I’ve long believed in that old writing chestnut: Write what you know.
As Matador’s managing editor, one of the immediate attributes I’m looking for in a submission is whether the author truly seems to know where and what he or she is writing about. It doesn’t take long–generally 15 seconds or so–to make that call.
But sometimes, maybe you can write about what you don’t know.
Like when an editor sends you an email, offers you a feature length article in a magazine, and tells you the rate is $800.
(Did I mention your bank account has exactly $246.20 in it?)
So yes, I accepted the assignment about travel trends among older adults, a subject about which I knew almost nothing.
The deadline was ridiculous (just the kind I like)–a few days. And the amount of research I had to do was significant. Finding and then reviewing statistics and travel data, calling tour companies to fact check, and reaching out to contacts in public relations and the travel industry for quotes, anecdotes, and recommendations* have consumed the past few days. I’ve spent more time on the phone in the past 48 hours than in the entire month preceding this assignment.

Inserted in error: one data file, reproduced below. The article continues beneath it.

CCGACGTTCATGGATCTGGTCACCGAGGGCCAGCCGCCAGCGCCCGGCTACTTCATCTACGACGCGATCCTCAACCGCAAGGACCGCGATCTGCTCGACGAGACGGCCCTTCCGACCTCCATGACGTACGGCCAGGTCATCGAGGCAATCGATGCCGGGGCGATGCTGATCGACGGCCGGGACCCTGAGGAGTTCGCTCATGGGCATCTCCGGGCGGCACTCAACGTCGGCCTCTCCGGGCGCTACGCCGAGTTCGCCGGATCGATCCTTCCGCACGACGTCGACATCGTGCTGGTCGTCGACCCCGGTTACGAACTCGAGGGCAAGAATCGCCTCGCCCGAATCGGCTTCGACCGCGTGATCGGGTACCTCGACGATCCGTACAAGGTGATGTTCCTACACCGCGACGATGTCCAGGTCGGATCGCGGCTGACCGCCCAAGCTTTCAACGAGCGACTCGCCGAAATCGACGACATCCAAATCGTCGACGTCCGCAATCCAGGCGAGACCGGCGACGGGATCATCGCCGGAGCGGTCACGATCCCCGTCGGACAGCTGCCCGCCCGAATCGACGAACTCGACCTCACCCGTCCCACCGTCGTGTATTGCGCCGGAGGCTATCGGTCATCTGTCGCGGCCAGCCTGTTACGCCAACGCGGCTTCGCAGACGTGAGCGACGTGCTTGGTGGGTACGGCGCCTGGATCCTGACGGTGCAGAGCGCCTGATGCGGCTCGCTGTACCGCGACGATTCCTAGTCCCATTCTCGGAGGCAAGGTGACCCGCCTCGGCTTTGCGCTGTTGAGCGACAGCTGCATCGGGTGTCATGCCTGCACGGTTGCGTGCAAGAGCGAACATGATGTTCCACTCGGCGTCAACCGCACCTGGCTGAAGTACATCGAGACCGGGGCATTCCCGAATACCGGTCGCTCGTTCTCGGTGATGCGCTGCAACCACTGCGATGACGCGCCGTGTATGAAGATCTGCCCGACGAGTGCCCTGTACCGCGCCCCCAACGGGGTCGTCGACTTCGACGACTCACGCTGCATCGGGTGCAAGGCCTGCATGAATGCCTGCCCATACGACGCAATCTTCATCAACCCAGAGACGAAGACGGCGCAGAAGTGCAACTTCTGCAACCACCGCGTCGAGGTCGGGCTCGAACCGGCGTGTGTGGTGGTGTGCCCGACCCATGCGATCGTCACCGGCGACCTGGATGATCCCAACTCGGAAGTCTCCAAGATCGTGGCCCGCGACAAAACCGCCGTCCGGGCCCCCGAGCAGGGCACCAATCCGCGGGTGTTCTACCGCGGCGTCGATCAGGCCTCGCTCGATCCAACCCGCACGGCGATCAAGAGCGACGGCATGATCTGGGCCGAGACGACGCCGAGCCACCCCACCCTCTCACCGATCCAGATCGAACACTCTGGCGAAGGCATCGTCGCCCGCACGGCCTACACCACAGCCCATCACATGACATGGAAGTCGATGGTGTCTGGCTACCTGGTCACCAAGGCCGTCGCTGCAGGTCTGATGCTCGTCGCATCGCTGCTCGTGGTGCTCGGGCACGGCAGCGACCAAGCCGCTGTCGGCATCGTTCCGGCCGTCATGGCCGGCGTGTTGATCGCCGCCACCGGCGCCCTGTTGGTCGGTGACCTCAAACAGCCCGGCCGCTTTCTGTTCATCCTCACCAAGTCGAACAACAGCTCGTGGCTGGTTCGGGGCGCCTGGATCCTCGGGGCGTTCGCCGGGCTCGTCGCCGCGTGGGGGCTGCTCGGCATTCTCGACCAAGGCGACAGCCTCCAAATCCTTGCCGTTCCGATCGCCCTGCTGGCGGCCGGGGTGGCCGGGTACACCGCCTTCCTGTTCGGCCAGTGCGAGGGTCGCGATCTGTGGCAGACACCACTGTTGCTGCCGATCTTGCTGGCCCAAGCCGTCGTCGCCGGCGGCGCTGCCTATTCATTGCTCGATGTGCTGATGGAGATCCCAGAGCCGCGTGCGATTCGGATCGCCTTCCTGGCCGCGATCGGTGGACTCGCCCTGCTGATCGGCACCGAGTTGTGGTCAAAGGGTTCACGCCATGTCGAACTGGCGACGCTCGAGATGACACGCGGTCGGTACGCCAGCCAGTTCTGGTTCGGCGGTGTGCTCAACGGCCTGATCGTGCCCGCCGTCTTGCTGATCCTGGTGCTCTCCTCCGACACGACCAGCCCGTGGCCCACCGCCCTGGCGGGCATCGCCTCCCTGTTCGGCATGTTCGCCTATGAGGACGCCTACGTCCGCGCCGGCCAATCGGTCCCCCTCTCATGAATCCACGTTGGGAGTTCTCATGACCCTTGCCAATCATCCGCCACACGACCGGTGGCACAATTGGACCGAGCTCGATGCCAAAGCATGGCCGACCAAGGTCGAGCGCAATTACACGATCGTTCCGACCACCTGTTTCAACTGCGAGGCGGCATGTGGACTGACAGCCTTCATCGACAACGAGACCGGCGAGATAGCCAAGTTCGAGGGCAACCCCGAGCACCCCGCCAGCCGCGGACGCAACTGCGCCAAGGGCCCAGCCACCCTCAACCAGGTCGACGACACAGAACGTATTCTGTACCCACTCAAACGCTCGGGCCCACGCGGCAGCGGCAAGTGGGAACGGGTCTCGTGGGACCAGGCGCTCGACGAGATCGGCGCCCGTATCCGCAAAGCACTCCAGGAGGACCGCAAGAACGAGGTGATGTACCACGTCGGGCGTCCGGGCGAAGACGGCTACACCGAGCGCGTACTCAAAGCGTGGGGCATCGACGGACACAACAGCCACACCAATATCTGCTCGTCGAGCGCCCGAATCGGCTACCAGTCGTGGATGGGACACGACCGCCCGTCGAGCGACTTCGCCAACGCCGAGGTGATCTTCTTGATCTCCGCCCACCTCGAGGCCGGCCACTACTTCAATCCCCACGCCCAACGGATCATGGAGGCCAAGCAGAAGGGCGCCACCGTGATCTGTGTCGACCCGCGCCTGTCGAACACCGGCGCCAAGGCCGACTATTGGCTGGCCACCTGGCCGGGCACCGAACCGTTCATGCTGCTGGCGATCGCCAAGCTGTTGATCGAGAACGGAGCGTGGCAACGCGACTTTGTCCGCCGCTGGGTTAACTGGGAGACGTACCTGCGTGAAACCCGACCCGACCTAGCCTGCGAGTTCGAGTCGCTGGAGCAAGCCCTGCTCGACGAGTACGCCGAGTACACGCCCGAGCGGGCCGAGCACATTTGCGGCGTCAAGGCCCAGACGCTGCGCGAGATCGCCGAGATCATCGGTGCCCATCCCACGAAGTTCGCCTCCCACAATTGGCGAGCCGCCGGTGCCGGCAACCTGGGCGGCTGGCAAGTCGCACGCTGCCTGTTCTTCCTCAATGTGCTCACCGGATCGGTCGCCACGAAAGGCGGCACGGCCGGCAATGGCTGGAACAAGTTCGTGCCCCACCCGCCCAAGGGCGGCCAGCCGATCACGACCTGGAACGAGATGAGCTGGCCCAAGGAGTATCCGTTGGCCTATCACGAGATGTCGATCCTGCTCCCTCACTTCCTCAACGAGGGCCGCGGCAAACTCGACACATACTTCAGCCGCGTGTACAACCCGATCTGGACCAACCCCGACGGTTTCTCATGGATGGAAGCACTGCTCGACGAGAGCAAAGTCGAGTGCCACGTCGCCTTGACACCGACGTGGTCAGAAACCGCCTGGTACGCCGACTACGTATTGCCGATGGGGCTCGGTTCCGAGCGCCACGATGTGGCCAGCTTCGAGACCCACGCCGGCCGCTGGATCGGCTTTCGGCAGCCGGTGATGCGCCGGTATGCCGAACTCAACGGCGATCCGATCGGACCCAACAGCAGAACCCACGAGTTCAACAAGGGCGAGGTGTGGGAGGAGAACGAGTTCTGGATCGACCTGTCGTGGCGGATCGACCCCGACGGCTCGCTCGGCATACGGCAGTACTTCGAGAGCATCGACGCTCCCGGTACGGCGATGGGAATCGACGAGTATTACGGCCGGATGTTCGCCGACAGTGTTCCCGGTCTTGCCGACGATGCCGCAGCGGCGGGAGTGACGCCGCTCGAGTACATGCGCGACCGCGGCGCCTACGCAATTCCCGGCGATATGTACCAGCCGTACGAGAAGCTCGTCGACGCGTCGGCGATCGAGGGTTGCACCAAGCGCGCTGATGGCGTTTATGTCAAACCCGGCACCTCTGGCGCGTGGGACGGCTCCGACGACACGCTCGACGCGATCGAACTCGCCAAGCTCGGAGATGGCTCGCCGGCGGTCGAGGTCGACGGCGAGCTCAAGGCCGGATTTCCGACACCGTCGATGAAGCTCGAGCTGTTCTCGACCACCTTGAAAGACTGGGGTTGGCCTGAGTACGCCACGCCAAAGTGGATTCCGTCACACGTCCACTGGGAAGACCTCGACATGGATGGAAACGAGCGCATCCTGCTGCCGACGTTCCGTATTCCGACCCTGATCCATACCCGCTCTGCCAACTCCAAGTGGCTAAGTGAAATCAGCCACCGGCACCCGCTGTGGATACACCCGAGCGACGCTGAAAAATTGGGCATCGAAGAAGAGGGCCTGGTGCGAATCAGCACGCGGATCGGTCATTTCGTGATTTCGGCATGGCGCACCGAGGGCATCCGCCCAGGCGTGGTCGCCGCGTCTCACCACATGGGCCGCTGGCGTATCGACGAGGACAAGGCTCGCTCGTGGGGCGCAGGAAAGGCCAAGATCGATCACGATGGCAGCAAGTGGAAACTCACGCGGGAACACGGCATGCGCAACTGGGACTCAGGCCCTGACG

But here I am, on the other side of it, having learned a few interesting things:
1. Senior travel is a huge trend. This is obvious enough–the graying of the population is a global phenomenon, according to the UN, and here in the US, the older population is projected to double by 2030. Maybe this is why we’re seeing lots of older adults joining Matador’s travel community. But the trend is significant enough that it’s likely to affect travelers of all ages in big ways and small ones. Bye-bye, bathtubs; hello, shower stalls. This market is too big and potentially lucrative to ignore.
2. There are trips out there that boggle the mind. Smithsonian Journeys’ $62,000+ “Around the World by Private Jet,” for instance, a 22-day jaunt is one of them. And that one’s a bargain compared to the $100,000+ “Hidden Corners around the World by Private Jet.” And yes, I checked- there’s actually a market for these trips.
3. You CAN write about what you don’t know. This doesn’t apply to all types of travel writing, but for pieces that are focused more on information than experience, good old fashioned research and your usual writing skills are just about all you need to produce a solid, engaging article. And speaking of research, if you’re enrolled in or are a graduate of MatadorU’s travel writing program, be sure to check out the How to Do Desk Research bonus module, which I wrote. It has lots of useful information and resources that can help any travel writer. (And if you’re not enrolled in MatadorU, why not? You can click through to the U using the banner on the right side of this page.)
Have you written about a topic about which you knew little? How was the experience and what did you learn?
*by the way, this is another benefit of press trips: You can make useful contacts who can be called upon while working on future assignments.